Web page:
Readers’ Favorite: Our collection of Valentine’s Day activities in a variety of subjects and levels. Make some pink applesauce and stained glass hearts, read a Valentine’s Day book, play a few games and then do a quick science lesson by studying your heart rate. That’s a festive day!
Introduce students to fossils and how paleontologists mark out a dig. Using cooperative learning techniques, students use plastic forks to systematically, probe through the sand, starting at one corner of the box.
Try a gallon jar of pond water with a plant or two in your own room, and see what develops over the next few months.
Lesson for identifying the different parts of a flower’s anatomy. Download included.
Reindeer are just one of many species that are well known for doing something they don’t actually do. In this lesson students do their own research about reindeer, including where they live, what their purpose is, and how they got such a lofty reputation.
If you are going to grow seeds, put them in water on Friday to soak so they will be ready for students to prepare on Monday for growing. They will sprout early in the week, giving students more time to view the growing stage uninterrupted. Radishes and alfalfa sprout faster than beans, and if it’s out of season to buy garden seeds, a health food store that sells seeds and grains for sprouting and milling may carry radish, alfalfa, mung beans, wheat and corn year ’round.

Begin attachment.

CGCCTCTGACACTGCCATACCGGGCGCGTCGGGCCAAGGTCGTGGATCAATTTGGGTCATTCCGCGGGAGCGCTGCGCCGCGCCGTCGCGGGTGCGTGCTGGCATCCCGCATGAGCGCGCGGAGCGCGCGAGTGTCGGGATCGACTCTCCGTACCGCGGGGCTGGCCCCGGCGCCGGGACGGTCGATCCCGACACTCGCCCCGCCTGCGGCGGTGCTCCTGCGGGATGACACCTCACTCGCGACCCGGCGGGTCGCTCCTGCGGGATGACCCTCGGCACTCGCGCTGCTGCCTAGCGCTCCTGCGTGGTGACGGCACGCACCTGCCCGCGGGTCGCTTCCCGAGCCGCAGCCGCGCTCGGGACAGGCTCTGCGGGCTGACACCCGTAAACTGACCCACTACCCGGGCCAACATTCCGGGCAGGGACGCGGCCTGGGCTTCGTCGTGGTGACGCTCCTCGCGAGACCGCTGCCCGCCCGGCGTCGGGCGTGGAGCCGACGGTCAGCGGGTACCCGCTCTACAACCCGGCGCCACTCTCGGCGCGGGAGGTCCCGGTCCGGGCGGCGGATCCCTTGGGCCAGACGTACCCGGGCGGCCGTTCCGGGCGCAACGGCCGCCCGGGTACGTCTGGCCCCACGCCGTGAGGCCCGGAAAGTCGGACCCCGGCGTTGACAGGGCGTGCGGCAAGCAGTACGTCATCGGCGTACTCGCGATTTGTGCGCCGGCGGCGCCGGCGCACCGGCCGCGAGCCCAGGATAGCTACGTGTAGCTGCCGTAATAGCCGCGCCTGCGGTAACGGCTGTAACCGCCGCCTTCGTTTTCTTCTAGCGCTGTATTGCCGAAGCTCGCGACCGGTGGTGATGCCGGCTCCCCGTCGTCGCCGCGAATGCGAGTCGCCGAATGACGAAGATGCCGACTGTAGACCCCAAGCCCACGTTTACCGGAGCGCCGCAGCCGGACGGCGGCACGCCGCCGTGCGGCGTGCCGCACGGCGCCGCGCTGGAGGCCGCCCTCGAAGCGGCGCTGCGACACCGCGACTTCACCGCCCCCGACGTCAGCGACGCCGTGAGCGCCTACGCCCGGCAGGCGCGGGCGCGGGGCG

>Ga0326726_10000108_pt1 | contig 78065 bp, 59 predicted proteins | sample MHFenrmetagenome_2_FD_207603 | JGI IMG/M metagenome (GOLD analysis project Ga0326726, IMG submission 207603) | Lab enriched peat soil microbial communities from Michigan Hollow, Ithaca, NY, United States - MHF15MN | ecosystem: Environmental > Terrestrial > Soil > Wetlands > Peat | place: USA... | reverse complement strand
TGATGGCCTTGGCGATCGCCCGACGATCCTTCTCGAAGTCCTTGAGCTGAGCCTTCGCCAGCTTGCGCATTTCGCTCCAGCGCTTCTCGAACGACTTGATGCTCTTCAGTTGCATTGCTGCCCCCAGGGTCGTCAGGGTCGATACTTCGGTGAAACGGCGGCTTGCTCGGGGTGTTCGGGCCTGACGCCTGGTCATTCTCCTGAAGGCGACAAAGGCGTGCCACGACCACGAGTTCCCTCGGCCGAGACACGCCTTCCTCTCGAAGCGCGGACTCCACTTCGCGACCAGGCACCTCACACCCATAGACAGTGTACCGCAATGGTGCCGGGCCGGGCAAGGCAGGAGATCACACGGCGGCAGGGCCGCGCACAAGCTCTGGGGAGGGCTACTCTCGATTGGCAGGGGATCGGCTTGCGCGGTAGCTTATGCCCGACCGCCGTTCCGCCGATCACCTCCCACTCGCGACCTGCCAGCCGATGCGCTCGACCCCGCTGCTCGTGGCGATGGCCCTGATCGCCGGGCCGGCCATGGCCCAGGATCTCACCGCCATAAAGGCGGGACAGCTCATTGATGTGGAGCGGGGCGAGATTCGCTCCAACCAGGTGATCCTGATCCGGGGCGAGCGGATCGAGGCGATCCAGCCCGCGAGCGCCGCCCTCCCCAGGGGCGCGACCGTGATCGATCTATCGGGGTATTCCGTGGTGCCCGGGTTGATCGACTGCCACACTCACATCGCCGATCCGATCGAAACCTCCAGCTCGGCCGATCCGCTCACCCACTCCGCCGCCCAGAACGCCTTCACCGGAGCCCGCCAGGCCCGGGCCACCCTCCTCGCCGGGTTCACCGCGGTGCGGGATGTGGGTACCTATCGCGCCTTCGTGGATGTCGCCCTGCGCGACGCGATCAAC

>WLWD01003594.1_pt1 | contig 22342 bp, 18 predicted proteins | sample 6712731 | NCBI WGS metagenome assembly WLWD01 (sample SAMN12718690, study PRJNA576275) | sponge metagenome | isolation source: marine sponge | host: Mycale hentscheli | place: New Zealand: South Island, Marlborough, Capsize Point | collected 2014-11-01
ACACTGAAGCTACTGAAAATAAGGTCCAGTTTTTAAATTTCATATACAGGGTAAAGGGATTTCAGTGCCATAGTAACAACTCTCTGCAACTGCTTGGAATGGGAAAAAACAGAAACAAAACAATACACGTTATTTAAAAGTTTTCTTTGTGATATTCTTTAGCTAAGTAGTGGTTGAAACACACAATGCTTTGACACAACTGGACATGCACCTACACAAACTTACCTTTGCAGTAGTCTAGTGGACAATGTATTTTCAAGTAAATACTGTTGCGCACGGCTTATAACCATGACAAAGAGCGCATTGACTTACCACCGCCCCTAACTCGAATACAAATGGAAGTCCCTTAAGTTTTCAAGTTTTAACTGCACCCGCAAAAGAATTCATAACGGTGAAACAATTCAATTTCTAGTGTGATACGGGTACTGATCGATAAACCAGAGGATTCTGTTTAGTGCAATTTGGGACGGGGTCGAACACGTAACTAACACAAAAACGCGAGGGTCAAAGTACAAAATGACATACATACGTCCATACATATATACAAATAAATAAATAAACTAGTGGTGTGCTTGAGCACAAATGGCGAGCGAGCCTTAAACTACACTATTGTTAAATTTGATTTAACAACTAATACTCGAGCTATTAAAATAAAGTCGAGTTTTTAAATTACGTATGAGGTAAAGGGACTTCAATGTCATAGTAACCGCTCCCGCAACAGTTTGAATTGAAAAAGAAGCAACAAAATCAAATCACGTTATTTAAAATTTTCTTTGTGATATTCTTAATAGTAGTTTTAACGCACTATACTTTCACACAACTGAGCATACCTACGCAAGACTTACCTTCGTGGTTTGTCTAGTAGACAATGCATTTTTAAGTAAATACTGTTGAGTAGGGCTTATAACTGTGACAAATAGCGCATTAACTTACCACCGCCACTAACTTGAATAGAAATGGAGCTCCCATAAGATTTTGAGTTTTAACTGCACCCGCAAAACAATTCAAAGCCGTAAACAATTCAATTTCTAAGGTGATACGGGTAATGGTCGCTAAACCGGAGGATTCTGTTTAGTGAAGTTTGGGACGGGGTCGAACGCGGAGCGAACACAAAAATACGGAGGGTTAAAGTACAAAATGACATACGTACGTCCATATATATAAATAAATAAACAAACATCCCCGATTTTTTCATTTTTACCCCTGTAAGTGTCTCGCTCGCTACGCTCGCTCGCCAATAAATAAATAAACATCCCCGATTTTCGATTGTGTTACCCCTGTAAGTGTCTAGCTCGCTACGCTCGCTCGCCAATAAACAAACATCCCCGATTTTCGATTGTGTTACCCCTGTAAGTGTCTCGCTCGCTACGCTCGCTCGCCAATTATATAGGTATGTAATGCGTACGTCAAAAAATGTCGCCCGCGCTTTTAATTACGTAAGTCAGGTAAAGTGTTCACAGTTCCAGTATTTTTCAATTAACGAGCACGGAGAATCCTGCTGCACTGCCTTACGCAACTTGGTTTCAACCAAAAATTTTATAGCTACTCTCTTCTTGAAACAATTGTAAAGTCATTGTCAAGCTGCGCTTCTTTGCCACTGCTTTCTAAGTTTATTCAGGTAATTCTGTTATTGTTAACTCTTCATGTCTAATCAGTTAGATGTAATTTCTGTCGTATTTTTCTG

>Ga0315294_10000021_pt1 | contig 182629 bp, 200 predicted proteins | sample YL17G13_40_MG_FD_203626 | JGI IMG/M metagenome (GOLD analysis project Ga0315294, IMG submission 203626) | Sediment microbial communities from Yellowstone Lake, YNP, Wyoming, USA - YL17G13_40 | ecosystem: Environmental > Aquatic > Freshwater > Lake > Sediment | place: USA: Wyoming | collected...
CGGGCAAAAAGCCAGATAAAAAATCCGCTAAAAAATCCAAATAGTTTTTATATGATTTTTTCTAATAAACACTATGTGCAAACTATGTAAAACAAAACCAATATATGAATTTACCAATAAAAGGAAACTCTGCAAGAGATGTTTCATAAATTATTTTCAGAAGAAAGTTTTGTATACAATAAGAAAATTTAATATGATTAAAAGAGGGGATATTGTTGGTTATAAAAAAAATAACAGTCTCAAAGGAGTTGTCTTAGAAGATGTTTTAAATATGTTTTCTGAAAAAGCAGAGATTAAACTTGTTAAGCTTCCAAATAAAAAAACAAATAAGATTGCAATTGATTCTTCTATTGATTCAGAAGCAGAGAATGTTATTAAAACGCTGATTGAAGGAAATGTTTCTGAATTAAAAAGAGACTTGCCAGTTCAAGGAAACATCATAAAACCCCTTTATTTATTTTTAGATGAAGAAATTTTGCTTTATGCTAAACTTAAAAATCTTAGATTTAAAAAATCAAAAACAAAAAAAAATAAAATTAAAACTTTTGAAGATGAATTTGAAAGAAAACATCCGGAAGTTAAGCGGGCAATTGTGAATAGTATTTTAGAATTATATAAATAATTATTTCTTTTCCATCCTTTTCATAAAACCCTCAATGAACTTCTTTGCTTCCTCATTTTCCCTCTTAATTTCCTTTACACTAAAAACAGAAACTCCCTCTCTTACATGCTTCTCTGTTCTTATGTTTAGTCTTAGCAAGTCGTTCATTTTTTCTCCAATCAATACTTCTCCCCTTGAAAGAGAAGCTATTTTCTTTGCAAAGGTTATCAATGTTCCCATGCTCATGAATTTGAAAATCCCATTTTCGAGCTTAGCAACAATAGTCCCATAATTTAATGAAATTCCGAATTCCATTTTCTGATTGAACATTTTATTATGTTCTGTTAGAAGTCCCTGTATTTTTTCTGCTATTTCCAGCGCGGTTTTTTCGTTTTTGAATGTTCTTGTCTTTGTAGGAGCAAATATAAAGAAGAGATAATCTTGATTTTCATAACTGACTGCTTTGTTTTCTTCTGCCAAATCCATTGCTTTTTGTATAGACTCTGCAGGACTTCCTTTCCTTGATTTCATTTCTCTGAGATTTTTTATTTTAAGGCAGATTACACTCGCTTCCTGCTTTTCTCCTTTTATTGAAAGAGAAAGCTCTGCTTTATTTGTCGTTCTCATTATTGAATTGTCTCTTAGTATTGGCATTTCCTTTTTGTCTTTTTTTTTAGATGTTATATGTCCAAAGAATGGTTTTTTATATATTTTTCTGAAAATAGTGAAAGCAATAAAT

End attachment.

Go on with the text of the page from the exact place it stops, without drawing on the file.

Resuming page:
We are finally experiencing cooler weather after a long, hot summer. Flowers have, in most cases, gone through their useful life. Those dried-up flowers don’t indicate a dead plant, of course, but the beginning of life. Now is the time to bring in seeds to examine and save over for next spring. Here are some ideas…
How to create and grow plants inside a balloon.
As tulips bloom and the trees are finally a little greener, thoughts of planting seeds suddenly “Spring” to mind. Before you even touch a packet of seeds though, check out this clearly clever idea for keeping track of what those roots actually DO.
Winter blues got you down? Summer heat keeping you in? Or perhaps it’s almost Spring Break and you can’t wait for some warmer weather. Whatever the season, bring some green into your classroom by creating a miniature nursery.